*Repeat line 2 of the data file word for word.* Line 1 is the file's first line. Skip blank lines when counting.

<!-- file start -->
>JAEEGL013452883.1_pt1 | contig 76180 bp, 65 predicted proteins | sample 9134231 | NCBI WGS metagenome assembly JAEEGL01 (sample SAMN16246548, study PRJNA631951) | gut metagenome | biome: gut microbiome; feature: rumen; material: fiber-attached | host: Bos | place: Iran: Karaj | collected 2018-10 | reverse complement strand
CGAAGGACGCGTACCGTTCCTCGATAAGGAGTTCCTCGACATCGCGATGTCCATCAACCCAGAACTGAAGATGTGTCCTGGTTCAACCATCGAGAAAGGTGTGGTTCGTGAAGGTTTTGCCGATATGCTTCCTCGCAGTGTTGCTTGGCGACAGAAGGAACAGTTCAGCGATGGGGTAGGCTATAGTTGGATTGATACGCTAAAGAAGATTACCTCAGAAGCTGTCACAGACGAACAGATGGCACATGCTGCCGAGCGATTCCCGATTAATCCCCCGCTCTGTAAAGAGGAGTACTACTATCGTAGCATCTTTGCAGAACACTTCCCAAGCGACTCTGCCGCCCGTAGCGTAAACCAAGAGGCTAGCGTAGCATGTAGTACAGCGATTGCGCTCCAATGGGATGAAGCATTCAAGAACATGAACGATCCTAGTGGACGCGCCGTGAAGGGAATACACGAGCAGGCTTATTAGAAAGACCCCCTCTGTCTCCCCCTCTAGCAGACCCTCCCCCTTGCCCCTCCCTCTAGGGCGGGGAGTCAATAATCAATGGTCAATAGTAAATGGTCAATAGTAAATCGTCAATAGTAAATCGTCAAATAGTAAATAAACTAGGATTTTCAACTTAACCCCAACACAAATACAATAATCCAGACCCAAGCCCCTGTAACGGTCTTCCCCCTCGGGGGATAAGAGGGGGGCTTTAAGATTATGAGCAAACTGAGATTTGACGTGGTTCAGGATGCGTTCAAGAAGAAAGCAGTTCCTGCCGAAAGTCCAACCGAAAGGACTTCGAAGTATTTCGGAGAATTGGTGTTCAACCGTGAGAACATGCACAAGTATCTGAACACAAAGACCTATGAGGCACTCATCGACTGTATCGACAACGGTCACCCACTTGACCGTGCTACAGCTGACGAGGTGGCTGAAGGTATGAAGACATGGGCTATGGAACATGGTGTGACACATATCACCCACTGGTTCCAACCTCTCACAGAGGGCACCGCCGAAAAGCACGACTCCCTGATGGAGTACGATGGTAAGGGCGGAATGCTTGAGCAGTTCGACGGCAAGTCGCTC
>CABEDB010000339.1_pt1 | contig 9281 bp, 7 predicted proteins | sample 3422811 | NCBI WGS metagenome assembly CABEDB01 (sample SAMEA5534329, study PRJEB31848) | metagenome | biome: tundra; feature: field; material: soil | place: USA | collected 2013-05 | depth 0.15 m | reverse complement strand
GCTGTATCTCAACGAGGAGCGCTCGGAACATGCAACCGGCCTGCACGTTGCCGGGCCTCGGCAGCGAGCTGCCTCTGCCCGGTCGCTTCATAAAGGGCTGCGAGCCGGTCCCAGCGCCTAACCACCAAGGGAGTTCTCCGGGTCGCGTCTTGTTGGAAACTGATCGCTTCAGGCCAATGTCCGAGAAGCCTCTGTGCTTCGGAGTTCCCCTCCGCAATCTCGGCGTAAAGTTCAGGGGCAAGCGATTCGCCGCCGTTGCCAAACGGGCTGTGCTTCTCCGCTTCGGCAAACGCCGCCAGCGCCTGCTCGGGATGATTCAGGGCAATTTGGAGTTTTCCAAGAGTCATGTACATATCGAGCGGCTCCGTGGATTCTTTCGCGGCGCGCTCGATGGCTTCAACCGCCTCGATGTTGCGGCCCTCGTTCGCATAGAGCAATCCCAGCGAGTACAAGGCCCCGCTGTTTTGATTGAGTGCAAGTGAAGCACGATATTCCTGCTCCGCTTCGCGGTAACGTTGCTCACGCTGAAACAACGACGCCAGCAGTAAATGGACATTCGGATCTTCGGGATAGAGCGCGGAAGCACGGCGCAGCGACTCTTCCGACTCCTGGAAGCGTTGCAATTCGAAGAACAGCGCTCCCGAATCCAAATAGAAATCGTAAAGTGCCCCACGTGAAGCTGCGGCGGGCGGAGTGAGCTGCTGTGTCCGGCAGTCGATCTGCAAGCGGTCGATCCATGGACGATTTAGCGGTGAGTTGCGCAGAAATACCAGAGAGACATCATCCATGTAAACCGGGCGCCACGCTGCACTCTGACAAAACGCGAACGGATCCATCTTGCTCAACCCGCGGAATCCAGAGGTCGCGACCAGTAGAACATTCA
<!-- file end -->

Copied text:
CGAAGGACGCGTACCGTTCCTCGATAAGGAGTTCCTCGACATCGCGATGTCCATCAACCCAGAACTGAAGATGTGTCCTGGTTCAACCATCGAGAAAGGTGTGGTTCGTGAAGGTTTTGCCGATATGCTTCCTCGCAGTGTTGCTTGGCGACAGAAGGAACAGTTCAGCGATGGGGTAGGCTATAGTTGGATTGATACGCTAAAGAAGATTACCTCAGAAGCTGTCACAGACGAACAGATGGCACATGCTGCCGAGCGATTCCCGATTAATCCCCCGCTCTGTAAAGAGGAGTACTACTATCGTAGCATCTTTGCAGAACACTTCCCAAGCGACTCTGCCGCCCGTAGCGTAAACCAAGAGGCTAGCGTAGCATGTAGTACAGCGATTGCGCTCCAATGGGATGAAGCATTCAAGAACATGAACGATCCTAGTGGACGCGCCGTGAAGGGAATACACGAGCAGGCTTATTAGAAAGACCCCCTCTGTCTCCCCCTCTAGCAGACCCTCCCCCTTGCCCCTCCCTCTAGGGCGGGGAGTCAATAATCAATGGTCAATAGTAAATGGTCAATAGTAAATCGTCAATAGTAAATCGTCAAATAGTAAATAAACTAGGATTTTCAACTTAACCCCAACACAAATACAATAATCCAGACCCAAGCCCCTGTAACGGTCTTCCCCCTCGGGGGATAAGAGGGGGGCTTTAAGATTATGAGCAAACTGAGATTTGACGTGGTTCAGGATGCGTTCAAGAAGAAAGCAGTTCCTGCCGAAAGTCCAACCGAAAGGACTTCGAAGTATTTCGGAGAATTGGTGTTCAACCGTGAGAACATGCACAAGTATCTGAACACAAAGACCTATGAGGCACTCATCGACTGTATCGACAACGGTCACCCACTTGACCGTGCTACAGCTGACGAGGTGGCTGAAGGTATGAAGACATGGGCTATGGAACATGGTGTGACACATATCACCCACTGGTTCCAACCTCTCACAGAGGGCACCGCCGAAAAGCACGACTCCCTGATGGAGTACGATGGTAAGGGCGGAATGCTTGAGCAGTTCGACGGCAAGTCGCTC